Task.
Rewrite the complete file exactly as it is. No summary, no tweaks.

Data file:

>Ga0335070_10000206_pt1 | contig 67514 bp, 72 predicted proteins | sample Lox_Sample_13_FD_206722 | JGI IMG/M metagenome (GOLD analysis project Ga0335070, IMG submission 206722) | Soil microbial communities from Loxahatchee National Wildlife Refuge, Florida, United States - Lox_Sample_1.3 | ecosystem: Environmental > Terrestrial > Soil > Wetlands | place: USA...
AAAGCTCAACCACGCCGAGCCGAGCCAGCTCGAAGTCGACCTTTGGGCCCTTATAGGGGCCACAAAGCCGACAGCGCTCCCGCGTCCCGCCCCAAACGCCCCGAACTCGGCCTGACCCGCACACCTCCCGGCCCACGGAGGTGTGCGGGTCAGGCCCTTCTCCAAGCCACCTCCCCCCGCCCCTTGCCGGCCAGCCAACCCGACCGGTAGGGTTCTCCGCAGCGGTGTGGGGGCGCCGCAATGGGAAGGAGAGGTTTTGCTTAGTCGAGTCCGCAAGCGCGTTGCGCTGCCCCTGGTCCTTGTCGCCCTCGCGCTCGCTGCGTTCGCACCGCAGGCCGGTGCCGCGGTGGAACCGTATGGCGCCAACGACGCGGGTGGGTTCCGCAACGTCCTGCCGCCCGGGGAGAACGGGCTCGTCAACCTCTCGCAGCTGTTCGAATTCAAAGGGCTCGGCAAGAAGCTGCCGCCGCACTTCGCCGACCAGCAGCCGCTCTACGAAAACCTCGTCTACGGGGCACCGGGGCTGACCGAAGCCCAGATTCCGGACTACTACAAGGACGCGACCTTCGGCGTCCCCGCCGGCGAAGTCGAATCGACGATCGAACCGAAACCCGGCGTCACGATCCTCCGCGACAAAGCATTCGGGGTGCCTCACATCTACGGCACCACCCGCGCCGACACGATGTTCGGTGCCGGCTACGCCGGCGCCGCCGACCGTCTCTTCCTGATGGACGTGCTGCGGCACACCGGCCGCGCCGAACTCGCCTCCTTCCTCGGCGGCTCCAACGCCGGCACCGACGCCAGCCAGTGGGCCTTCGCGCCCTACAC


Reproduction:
>Ga0335070_10000206_pt1 | contig 67514 bp, 72 predicted proteins | sample Lox_Sample_13_FD_206722 | JGI IMG/M metagenome (GOLD analysis project Ga0335070, IMG submission 206722) | Soil microbial communities from Loxahatchee National Wildlife Refuge, Florida, United States - Lox_Sample_1.3 | ecosystem: Environmental > Terrestrial > Soil > Wetlands | place: USA...
AAAGCTCAACCACGCCGAGCCGAGCCAGCTCGAAGTCGACCTTTGGGCCCTTATAGGGGCCACAAAGCCGACAGCGCTCCCGCGTCCCGCCCCAAACGCCCCGAACTCGGCCTGACCCGCACACCTCCCGGCCCACGGAGGTGTGCGGGTCAGGCCCTTCTCCAAGCCACCTCCCCCCGCCCCTTGCCGGCCAGCCAACCCGACCGGTAGGGTTCTCCGCAGCGGTGTGGGGGCGCCGCAATGGGAAGGAGAGGTTTTGCTTAGTCGAGTCCGCAAGCGCGTTGCGCTGCCCCTGGTCCTTGTCGCCCTCGCGCTCGCTGCGTTCGCACCGCAGGCCGGTGCCGCGGTGGAACCGTATGGCGCCAACGACGCGGGTGGGTTCCGCAACGTCCTGCCGCCCGGGGAGAACGGGCTCGTCAACCTCTCGCAGCTGTTCGAATTCAAAGGGCTCGGCAAGAAGCTGCCGCCGCACTTCGCCGACCAGCAGCCGCTCTACGAAAACCTCGTCTACGGGGCACCGGGGCTGACCGAAGCCCAGATTCCGGACTACTACAAGGACGCGACCTTCGGCGTCCCCGCCGGCGAAGTCGAATCGACGATCGAACCGAAACCCGGCGTCACGATCCTCCGCGACAAAGCATTCGGGGTGCCTCACATCTACGGCACCACCCGCGCCGACACGATGTTCGGTGCCGGCTACGCCGGCGCCGCCGACCGTCTCTTCCTGATGGACGTGCTGCGGCACACCGGCCGCGCCGAACTCGCCTCCTTCCTCGGCGGCTCCAACGCCGGCACCGACGCCAGCCAGTGGGCCTTCGCGCCCTACAC